183 Or App at 264-65. That instruction is known as a "Sandford" instruction, after Sandford v. Chevrolet Division of General Motors, 292 Or 590, 642 P2d 624 (1982), in which this court held that a plaintiff's negligence may be considered in a products liability action, "unless the user's alleged negligence consists in the kind of unobservant, inattentive, ignorant, or awkward failure to discover or guard against the defect that goes toward making the product dangerously defective in the first place." Id. at 598.

At trial, Ford objected to the comparative fault instruction quoted above. Specifically, Ford disagreed with the paragraph in the instruction that stated, "When considering the negligence, if any, of the plaintiff, carelessness or negligent failure to discover or guard against the product defect is not an appropriate defense and may not be considered by the jury." Ford protested that it had not alleged that plaintiff had been careless or negligent regarding a product defect, but that plaintiff had known that she was supposed to have acted in a particular manner (i.e., in accordance with the UPS safety rules), and had not. Plaintiff, however, argued that the instruction properly was given. Her theory was that the design of the truck's shifting mechanism was prone to defective operation. According to plaintiff, the instruction was proper, because the defective design of the truck's shifting mechanism could mislead a driver into believing that the truck was shifted into neutral when it was actually between gears or in reverse, and plaintiff should not be faulted for that kind of mistake.

The Court of Appeals held that Ford had failed to preserve its objection to the instructions because Ford had failed to explain the basis of the exception as ORCP 59 H requires. (2) Jett, 183 Or App at 269. However, as the foregoing recitation demonstrates, that conclusion was incorrect. Ford had explained its objection to the trial court, thus giving the court the opportunity to change the instruction, and Ford had renewed its objection just before and after the court gave the instruction to the jury. See Davis v. O'Brien, 320 Or 729, 737, 891 P2d 1307 (1995) (rules pertaining to preservation of error are intended to advance goals such as ensuring that parties clearly present arguments to trial court and that parties are not taken by surprise, misled, or denied opportunities to contest opposing arguments); Delaney v. Taco Time Intern, Inc., 297 Or 10, 18, 681 P2d 114 (1984) (purpose of requiring exceptions to jury instructions is to give trial court opportunity to correct instruction). We, therefore, conclude that the objection to the instruction was preserved. On remand, the Court of Appeals must address the merits of Ford's assignment of error concerning the "Sandford" instruction. See State ex rel Carlisle v. Frost, 326 Or 607, 617, 956 P2d 202 (1998) ("When this court concludes that the Court of Appeals has erred in not deciding an issue on the merits, it usually remands the case to that court to consider the issue in the first instance.").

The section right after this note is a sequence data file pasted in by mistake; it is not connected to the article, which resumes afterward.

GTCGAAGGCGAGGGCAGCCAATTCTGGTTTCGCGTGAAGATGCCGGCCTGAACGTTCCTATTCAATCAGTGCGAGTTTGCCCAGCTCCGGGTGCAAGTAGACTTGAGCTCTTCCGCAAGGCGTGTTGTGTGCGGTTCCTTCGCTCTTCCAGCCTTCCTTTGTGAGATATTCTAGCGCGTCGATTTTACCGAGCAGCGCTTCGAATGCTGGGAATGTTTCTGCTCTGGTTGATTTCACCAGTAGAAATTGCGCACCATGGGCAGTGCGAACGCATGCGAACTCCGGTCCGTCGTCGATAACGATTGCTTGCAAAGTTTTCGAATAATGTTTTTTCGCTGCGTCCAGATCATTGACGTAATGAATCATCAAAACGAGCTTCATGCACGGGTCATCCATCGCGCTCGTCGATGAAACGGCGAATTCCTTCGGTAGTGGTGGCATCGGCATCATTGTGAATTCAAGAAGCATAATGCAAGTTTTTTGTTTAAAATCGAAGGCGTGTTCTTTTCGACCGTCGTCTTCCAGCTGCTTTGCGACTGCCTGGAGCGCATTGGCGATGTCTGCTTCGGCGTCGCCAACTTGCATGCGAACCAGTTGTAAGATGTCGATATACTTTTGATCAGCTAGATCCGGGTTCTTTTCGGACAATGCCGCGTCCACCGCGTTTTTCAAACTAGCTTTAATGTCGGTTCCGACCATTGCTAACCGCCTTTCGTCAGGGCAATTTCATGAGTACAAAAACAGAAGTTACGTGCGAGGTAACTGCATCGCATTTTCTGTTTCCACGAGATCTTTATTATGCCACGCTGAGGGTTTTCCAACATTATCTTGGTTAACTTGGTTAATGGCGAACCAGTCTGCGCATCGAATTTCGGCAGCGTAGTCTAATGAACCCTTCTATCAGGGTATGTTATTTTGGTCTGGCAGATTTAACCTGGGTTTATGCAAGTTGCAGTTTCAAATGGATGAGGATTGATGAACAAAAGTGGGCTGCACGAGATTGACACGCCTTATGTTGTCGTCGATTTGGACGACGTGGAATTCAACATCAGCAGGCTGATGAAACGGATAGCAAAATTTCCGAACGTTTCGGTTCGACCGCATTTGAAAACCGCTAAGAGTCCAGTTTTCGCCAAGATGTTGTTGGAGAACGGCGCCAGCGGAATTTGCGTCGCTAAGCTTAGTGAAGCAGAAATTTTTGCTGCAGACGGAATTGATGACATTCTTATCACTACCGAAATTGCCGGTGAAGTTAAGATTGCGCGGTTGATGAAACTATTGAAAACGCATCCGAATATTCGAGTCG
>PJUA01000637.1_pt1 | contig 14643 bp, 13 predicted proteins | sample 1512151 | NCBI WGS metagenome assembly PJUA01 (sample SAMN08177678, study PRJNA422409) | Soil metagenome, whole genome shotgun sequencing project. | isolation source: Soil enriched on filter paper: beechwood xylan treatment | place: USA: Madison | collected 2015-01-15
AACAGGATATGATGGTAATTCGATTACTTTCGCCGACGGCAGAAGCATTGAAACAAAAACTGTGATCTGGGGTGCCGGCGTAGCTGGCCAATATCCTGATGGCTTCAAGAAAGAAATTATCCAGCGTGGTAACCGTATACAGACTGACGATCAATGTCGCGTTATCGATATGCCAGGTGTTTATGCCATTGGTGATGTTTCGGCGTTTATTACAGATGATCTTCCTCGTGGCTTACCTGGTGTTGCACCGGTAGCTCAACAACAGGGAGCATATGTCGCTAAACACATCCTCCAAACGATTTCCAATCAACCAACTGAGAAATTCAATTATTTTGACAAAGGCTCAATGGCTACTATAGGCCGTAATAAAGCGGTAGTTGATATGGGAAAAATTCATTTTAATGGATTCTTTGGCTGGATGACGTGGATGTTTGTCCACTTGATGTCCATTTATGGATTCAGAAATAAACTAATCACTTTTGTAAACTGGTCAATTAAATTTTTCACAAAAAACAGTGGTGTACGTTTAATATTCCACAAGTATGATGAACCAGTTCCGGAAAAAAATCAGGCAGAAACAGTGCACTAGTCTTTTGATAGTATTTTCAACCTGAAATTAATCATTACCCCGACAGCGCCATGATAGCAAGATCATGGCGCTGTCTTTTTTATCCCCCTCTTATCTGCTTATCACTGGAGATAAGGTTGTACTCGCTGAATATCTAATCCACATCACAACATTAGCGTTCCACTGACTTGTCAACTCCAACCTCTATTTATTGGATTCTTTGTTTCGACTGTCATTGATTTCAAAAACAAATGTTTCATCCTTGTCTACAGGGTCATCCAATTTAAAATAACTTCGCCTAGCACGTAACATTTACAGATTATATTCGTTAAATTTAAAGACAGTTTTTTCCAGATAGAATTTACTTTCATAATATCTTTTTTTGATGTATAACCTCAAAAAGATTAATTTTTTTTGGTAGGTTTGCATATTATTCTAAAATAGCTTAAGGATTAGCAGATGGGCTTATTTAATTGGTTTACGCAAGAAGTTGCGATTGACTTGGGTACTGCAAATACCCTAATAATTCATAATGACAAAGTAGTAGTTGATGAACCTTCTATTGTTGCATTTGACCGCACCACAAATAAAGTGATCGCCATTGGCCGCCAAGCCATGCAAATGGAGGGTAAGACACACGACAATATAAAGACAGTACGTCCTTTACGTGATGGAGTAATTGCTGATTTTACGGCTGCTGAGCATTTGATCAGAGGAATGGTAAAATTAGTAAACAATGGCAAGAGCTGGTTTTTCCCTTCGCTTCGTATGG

The decision of the Court of Appeals is reversed, and the case is remanded to the Court of Appeals for further proceedings.


1. Plaintiff's husband also filed a claim against Ford. He is not a party on review.

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2. ORCP 59 H provides:

"No statement of issues submitted to the jury pursuant to subsection C(2) of this rule and no instruction given to a jury shall be subject to review upon appeal unless its error, if any, was pointed out to the judge who gave it and unless a notation of an exception is made immediately after the court instructs the jury. Any point of exception shall be particularly stated and taken down by the reporter or delivered in writing to the judge. It shall be unnecessary to note an exception in court to any other ruling made. All adverse rulings, including failure to give a requested instruction or a requested statement of issues, except those contained in instructions and statements of issues given, shall import an exception in favor of the party against whom the ruling was made."